NSW to ban ‘no grounds’ evictions for renters during periodic tenancies


Regardless of the outcome of the upcoming election on 25 March, NSW will see an end to ‘no grounds’ evictions during periodic tenancies.

The NSW Liberals and Nationals’ today committed to replacing ‘no grounds’ evictions with a set of ‘reasonable grounds’ for terminating periodic tenancy agreements based on community consultation. This announcement means there is now a consensus that stable homes need to be a feature of our modern renting system.

“It’s clear that decision-makers have realised they have to respond to renters’ calls for action. This is a change that the renters of NSW and housing policy experts have been seeking for decades. Today’s announcement is a direct result of the experiences, organising and testimonies of everyday renters.”

Leo Patterson Ross, CEO, Tenants’ Union of NSW

Ensuring a meaningful outcome requires addressing reasonable grounds for evictions at the end of a fixed term. For this reason, the announcement today does not go far enough. A majority of renters (71%) currently experiencing ‘no grounds’ evictions receive these at the end of a fixed term tenancy. We have also seen landlords and their agents in other jurisdictions take advantage of this omission, shifting renters on to shorter fixed term tenancies to ensure they can continue evicting for no reason. 

Rather than ending ‘no grounds’ evictions at the end of fixed-term agreements, the NSW Liberals and Nationals announced they would extend notice periods for end of fixed-term tenancies from 30 to 45 days. Extra time to find a new rental home can be helpful for renters evicted at the end of a fixed-term agreement. However, within fixed-term tenancies renters can’t leave early without facing a break fee, so extra notice won’t necessarily help renters. This will need to be addressed at point of implementation to ensure renters can leave once notice is given to make sure it has the intended impact.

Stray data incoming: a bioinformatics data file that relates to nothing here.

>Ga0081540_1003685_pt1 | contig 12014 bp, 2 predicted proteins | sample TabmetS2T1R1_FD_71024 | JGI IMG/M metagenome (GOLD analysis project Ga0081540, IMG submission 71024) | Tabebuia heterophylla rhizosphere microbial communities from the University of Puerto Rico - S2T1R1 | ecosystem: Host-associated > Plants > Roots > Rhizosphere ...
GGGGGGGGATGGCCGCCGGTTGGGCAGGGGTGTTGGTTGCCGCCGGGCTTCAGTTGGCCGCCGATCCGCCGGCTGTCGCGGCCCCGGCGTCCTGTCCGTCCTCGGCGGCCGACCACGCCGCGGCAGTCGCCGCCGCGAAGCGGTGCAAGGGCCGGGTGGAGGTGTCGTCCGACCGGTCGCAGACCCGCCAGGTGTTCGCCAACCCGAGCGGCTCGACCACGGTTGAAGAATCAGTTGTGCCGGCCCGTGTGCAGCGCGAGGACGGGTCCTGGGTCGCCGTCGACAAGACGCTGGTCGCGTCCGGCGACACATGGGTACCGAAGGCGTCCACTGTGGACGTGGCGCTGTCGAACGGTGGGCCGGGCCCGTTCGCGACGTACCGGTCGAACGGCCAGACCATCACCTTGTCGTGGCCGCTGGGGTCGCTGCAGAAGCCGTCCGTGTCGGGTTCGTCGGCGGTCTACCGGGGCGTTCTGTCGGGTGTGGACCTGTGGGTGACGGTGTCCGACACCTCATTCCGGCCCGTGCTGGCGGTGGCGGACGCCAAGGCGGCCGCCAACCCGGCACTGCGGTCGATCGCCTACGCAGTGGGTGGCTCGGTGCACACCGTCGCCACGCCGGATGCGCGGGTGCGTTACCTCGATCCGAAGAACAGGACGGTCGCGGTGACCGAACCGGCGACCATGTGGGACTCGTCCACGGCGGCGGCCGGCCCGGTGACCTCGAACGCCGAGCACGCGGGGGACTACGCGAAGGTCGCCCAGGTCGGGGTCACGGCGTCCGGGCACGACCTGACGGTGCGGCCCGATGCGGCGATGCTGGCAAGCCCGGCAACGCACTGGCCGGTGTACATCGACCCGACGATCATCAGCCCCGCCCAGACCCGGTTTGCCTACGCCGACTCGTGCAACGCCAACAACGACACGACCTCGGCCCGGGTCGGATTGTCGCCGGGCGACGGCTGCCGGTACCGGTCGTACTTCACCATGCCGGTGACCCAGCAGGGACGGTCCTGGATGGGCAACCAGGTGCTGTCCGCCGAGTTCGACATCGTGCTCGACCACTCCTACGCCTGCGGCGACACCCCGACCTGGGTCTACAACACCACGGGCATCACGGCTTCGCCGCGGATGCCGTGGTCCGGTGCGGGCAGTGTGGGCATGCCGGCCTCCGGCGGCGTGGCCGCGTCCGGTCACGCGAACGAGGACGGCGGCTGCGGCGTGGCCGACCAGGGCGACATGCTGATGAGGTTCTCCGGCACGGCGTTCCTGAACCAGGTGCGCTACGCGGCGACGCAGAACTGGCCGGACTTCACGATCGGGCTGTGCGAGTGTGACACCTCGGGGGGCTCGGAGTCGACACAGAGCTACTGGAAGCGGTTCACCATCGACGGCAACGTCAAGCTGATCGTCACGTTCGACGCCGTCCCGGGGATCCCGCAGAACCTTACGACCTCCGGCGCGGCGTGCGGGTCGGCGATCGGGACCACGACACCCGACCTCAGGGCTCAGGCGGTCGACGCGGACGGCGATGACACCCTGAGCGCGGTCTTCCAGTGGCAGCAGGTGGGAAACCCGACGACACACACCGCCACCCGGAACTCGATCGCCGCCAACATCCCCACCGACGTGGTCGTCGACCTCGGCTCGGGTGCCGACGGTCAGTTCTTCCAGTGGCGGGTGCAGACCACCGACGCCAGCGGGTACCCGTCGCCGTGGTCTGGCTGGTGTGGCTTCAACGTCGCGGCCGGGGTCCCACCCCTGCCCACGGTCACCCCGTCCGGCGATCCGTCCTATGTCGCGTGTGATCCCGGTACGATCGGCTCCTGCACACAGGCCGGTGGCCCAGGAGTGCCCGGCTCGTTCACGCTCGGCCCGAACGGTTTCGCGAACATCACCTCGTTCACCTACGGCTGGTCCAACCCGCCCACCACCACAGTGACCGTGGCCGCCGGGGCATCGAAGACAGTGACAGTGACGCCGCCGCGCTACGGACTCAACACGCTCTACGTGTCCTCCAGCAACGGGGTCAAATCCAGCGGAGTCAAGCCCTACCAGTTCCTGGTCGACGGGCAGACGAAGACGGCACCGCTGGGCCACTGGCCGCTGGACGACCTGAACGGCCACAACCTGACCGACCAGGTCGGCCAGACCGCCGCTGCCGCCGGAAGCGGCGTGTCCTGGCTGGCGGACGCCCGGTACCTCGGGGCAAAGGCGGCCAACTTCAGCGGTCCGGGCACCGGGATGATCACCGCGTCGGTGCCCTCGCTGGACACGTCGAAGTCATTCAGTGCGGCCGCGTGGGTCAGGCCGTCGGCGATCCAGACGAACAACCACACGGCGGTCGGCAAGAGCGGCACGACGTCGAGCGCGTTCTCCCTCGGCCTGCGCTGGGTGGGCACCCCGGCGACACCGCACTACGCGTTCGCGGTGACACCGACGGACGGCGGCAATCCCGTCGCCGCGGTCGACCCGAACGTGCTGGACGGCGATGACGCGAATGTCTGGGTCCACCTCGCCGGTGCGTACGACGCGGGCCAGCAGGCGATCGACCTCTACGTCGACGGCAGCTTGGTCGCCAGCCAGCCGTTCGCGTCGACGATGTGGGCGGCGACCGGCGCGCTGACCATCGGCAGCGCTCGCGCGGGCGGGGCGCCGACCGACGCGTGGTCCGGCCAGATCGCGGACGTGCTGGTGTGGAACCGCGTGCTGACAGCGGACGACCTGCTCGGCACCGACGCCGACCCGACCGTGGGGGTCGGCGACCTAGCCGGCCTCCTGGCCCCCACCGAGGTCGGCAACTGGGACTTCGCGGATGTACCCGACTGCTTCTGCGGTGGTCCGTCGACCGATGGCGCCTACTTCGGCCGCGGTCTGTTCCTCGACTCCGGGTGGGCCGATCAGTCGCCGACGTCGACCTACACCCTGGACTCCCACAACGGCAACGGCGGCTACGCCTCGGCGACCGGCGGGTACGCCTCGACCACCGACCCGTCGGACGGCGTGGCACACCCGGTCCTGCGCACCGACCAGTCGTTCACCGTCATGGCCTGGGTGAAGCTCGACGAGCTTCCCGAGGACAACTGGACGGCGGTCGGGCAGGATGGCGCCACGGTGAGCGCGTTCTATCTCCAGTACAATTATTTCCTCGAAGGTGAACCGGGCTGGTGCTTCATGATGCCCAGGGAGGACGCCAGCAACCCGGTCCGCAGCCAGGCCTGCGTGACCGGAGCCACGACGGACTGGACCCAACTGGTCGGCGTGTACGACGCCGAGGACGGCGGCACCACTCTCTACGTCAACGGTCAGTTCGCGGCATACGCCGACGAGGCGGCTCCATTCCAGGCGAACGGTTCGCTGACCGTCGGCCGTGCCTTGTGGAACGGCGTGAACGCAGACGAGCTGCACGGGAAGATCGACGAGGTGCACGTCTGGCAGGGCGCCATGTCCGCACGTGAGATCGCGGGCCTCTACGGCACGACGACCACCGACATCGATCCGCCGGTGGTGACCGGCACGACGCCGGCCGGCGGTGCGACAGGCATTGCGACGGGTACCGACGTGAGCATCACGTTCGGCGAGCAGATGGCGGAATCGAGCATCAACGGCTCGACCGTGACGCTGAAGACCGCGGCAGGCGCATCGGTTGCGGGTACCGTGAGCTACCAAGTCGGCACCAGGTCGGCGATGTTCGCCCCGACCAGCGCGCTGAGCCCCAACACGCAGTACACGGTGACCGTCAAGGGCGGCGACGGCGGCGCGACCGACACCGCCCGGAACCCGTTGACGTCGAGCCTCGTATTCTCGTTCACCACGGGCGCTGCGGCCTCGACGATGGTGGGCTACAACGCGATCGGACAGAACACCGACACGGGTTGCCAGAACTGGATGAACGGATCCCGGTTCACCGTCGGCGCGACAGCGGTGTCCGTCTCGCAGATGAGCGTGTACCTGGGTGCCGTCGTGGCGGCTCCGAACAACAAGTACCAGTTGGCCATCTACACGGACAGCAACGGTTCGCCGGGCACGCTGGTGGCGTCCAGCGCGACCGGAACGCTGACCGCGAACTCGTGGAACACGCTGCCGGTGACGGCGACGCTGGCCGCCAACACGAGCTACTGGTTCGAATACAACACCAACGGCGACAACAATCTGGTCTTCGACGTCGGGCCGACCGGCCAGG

Other positive commitments from today’s announcement include a focus on compliance and enforcement of the recently introduced rules against solicited rent bidding, and a re-commitment to implement a rental bond rollover scheme.

Today’s announcement makes clear that decision makers are listening to renters. In the face of rent increases racing ahead of inflation and household wages there needs to be a focus from all parties on how to address rental affordability. Alongside ensuring we have available stock at a range of price points, this needs to include considering solutions that reflect renting as an essential service. This includes putting in place fair and appropriate limits around rent setting, including much better protections of unfair rent increases, just as we have seen bipartisan support for in relation to energy prices. 

Achieving cross-party support for ending ‘no grounds’ evictions during periodic agreements is a huge step forwards that will improve the security of renters all across NSW. Today’s win has come from decades of tireless campaigning by tenant advocates, community organisations, unions, and most importantly, the renters of NSW. 



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